Out of Philly comes an album sounding like the bastard love child of Bob Dylan’s Blonde on Blonde and Brian Eno’s Another Green World. In the same way Deerhunter injected ambient bliss to punk, the War on Drugs have grafted dense layers of sound on top of a traditional framework of blues and folk. Up front, Adam Garduciel sings like a cross between Rick Danko and Joe Walsh, while the band blends the rustic twang of Ronnie Hawkins and the Band with a blissful, synthesized minimalism that sounds like Daniel Lanoise and Flood did the recording. With the guitars nodding to Mike Bloomfield and Mike Campell, the organ to Al Kooper, and the atmospherics to a Brian Eno/Robert Fripp project, you get the most innovative of the blues-tinged releases that have swamped the market in the past few years. This ain’t the Recontours; no embarrassing aping of Led Zeppelin (the kings of aping) will be found here. Louis Battaglia


 

 



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Brian Wilson

That Lucky Old Sun

(Capitol; US: 2 Sep 2008; UK: 1 Sep 2008)

Review [1.Sep.2008]

Brian Wilson’s follow up to the unfollowupable Smile is another classic, a grade-A California epic that merges all together in true concept album fashion, but breezes by like the bite-sized epics that made him famous. Written with Van Dyke Parks along with Scott Bennett (a key figure in the modern Brian Wilson renaissance), the playful lyrics jibe seamlessly with Wilson’s music and vocals, which are as natural and sincere as ever, all of which reach an emotional crescendo at the “Midnight’s Another Day” finale stretch. Plenty of grumpy stuff still gets said about how today’s Wilson doesn’t quite sound like the Pet Sounds Wilson, but that’s no way to assess someone who’s 40 years older and all heart. That Lucky Old Sun does nothing less than capture Wilson stepping forward not only as the honorary curator of the California myth but also taking charge of the Brian Wilson one. Kim Simpson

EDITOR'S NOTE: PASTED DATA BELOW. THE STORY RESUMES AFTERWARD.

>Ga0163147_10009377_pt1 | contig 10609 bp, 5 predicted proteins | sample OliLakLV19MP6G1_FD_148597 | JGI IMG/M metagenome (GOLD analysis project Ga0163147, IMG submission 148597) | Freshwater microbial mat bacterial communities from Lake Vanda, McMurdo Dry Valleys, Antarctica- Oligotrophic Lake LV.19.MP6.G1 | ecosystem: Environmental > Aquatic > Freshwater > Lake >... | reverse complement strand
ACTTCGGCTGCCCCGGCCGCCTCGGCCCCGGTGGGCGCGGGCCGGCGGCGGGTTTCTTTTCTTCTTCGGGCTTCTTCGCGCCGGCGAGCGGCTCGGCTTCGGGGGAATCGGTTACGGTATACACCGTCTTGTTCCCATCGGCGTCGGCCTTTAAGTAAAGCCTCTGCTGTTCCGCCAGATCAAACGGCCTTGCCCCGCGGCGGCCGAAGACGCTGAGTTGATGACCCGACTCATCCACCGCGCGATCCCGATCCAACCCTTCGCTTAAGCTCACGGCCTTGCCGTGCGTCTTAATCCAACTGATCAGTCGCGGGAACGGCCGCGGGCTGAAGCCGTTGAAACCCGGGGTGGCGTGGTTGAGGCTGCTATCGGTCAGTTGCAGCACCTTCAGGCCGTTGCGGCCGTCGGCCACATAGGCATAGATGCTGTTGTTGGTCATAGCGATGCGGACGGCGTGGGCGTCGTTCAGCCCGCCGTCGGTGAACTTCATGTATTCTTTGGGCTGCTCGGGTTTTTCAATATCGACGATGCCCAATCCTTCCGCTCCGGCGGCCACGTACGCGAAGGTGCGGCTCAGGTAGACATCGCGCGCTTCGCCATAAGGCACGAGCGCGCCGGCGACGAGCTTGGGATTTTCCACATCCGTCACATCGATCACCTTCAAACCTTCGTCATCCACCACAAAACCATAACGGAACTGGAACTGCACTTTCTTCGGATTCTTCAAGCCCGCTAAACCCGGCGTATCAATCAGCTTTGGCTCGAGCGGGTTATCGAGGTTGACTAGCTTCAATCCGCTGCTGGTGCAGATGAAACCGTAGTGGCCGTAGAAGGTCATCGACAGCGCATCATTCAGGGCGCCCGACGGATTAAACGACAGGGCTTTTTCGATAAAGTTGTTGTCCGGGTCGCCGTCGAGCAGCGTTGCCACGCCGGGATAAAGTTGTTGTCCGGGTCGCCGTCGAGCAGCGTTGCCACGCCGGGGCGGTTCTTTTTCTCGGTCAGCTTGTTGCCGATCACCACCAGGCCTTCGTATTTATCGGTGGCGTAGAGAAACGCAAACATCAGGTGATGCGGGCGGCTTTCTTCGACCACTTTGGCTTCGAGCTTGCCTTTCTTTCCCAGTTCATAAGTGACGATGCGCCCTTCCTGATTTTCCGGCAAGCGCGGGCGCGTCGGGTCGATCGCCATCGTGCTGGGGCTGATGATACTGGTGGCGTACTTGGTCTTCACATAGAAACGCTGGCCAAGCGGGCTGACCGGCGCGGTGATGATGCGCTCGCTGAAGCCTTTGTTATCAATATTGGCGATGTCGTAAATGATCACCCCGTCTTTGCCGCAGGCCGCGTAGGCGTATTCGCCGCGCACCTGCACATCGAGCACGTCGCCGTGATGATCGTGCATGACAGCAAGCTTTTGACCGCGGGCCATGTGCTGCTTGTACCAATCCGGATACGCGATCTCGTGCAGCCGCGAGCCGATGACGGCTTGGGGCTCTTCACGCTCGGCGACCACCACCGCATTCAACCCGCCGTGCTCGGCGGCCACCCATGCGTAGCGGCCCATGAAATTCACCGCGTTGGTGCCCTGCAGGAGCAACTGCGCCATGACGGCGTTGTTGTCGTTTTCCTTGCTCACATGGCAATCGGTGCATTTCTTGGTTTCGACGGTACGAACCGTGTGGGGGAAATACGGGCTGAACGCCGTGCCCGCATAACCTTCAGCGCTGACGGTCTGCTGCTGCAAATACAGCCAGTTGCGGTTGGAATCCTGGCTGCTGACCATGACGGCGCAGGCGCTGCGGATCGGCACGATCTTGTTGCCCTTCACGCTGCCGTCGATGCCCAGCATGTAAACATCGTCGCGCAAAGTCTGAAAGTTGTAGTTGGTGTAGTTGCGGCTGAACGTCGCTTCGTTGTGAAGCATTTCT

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Women

Women

(Flemish Eye; US: 8 Jul 2008; UK: Unavailable)